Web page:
James Lawton: Wenger and Arsenal living in a long-vanished European past

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The Independent Online

Arsène Wenger should really have consigned to history the brilliant victory scored in San Siro back when Cesc Fabregas was still the young presiding genius.

So much has happened since then – but sadly not much of it at Arsenal. Not, anyway, as far as competing seriously with the Milan side which seemed as though it was about to fall from the vine through sheer old age in 2008.

The reigning champions of Italy, and current leaders of Serie A, still have some notable ancients about the place, as we saw when Clarence Seedorf, four times European champion, had a brief amble before returning to the bench, where he joined the illustrious Alessandro Nesta.

But soon enough a terrible reality returned to any consideration of the strength of Arsenal's rehabilitation since the implosion of last season and the catastrophic start to this one.

It was that, under their coach, Massimiliano Allegri, Milan have moved on. Arsenal have not – at least to any significant degree.

Not only did Wenger invoke the past, he produced it when he brought on Thierry Henry in the second half. The plan was for another romantic Last Hurrah before the great man returns to the obscurity of America's Major League Soccer, but the effect was forlorn as Milan drew huge dividends for their faith in the sometimes enigmatic superstars Zlatan Ibrahimovic and Robinho.

More than anything, Milan looked like a team who had been surely redirected towards some of the best of their past. They had an easy, biting, coherent rhythm.

Arsenal were a team who looked utterly without a touch of self-belief – and certainly one utterly unconvinced by their manager's talk of the imminence of fresh glory.

The despairing reflection has to be framed in one question: if Wenger can't make Arsenal believe in themselves, and at least a little of the best of their past, who can? Certainly, he has rarely talked the talk so eloquently, mystically even, as he did before the kick-off.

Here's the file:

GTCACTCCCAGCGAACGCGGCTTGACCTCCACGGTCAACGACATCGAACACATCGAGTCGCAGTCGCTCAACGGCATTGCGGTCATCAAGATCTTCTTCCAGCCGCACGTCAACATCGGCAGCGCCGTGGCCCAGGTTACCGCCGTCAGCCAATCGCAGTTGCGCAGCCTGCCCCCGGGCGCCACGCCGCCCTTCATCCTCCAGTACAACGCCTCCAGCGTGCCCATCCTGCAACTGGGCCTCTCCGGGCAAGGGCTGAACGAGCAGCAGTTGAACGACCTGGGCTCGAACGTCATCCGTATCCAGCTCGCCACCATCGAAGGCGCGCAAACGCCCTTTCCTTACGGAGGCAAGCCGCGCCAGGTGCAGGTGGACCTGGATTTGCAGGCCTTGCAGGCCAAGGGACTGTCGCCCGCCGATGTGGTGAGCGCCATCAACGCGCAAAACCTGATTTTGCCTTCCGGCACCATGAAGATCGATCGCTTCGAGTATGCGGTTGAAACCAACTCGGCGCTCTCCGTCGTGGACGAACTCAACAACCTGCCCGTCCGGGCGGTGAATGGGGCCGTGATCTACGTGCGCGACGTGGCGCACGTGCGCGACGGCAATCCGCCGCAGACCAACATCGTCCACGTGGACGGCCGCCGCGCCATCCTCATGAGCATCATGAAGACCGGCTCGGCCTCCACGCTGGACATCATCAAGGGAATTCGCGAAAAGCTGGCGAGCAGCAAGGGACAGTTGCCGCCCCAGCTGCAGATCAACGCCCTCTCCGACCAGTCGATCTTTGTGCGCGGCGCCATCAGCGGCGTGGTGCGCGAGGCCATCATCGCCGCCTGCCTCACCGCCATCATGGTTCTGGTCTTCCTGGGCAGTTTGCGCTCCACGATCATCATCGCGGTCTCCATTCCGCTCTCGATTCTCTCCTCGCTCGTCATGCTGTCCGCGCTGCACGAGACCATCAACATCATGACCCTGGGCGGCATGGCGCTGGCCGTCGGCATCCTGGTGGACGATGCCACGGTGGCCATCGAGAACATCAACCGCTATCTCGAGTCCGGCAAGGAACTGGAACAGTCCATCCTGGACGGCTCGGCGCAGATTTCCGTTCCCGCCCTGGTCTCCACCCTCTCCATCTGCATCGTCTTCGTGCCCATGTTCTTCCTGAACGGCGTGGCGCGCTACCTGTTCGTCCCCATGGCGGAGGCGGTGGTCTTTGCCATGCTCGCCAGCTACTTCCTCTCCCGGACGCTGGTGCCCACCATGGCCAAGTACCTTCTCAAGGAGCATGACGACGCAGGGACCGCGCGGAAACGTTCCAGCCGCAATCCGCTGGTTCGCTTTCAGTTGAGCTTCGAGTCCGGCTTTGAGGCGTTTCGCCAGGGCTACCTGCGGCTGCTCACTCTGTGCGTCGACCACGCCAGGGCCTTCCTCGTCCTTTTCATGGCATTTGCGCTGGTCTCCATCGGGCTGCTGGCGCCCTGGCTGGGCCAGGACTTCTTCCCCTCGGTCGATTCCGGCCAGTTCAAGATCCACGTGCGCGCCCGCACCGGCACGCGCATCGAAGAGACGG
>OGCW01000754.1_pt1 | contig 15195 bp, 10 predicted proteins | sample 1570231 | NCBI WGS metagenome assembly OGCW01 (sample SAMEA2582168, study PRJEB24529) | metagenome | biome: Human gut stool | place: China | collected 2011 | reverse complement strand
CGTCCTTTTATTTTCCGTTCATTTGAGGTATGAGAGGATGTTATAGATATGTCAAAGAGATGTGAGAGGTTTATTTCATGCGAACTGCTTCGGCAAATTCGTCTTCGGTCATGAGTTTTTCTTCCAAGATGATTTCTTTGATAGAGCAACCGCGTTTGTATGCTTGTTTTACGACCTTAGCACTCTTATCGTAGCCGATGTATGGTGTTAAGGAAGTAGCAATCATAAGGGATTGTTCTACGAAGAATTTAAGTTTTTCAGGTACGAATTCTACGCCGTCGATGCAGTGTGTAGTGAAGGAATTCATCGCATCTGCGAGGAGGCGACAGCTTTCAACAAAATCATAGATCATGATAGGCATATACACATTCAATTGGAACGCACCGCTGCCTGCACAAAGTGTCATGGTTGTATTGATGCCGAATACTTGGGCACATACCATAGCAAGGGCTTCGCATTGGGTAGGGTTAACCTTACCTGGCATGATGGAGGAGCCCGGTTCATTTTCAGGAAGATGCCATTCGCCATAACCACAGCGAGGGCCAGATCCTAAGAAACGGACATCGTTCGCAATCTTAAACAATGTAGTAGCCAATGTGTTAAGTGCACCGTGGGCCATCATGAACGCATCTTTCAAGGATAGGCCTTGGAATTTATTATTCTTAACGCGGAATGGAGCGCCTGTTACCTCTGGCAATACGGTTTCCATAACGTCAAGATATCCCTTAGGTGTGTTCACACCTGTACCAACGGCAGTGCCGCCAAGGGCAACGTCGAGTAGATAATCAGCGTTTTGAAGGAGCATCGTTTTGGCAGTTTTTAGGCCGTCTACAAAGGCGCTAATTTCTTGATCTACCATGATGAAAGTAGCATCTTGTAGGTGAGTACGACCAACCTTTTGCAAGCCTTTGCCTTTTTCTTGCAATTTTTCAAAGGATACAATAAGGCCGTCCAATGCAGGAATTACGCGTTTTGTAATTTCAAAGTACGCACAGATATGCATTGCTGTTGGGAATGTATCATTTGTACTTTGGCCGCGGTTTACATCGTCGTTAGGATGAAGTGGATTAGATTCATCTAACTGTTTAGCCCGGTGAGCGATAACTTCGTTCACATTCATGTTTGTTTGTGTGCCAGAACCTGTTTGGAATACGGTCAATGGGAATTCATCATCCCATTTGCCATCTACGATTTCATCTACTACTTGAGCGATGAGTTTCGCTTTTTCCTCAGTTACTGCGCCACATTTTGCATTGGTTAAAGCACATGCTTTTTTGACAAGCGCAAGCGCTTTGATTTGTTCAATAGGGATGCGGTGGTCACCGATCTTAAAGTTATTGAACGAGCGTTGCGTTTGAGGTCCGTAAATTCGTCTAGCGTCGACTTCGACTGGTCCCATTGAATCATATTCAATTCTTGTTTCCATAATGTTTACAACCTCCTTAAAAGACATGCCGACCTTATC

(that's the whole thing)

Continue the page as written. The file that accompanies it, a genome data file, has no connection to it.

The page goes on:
He said that Arsenal were close to perfection when Fabregas dethroned the reigning European champions in San Siro four years and ago and they were building to the point where that superb triumph did not have to be anything more than a terrible reproach. Then, with a shrug, he added, "If you meet a manager who is not an optimist he will not survive."

Unfortunately, Wenger's own chances of survival as a persuasive spinner of football dreams on football's biggest stage were put in early jeopardy by the superbly hit, 15th-minute goal of Kevin-Prince Boeteng. It was the kind of goal guaranteed to undermine ambition more securely based than that created by Arsenal's brief surge of improved performance recently, and by the time Robinho added a second after 38 minutes the idea of a renascent Arsenal was beginning to look like a fully fledged fantasy.

It didn't help that Wenger's decision not to start Alex Oxlade-Chamberlain apparently came from the belief that the patchwork flanks of the pitch would not only slow down Arsenal's latest boy wonder but also threaten injury.

As it happened, the build-up to Milan's first-half goals started wide, though in the case of the first one that is probably an extravagant description of Milan's contemptuous dismissal of what passed for Arsenal's defence. A poor clearance by Wojciech Szszesny was transferred to Boeteng in the complete absence of close attention and his shot should have been the call to arms for a defence which was supposed to be on the point of healing itself.

This process was badly affected by the injury which took Laurent Koscielny out of the game shortly before half-time, it is true, but by then this was a small detail in an unfolding disaster.

Not the least of it was the loss of authority by Thomas Vermaelen, who not so long ago was by some distance Arsenal's best chance of achieving acceptable levels of defensive security.

When he slipped in the face of another threat by Robinho, and saw the reanimated Brazilian slide the ball home quite beautifully for the third goal, it seemed less a mishap and more a statement about the hopelessness of Arsenal's cause.

Johan Djourou compounded Arsenal's fate when he allowed the knowing Ibrahimovic to persuade the referee to award a late penalty. The big man converted it for a final flourish in perhaps his most consistently impressive performance against English opposition.

His critical redemption in these parts was woven into the destruction of a team whose manager said that the good days were coming again. Not in Europe, certainly, and perhaps for some time only in their most optimistic dreams. Milan were good, extremely good at times, but there was no avoiding the fact that they were inhabiting another Arsenal nightmare.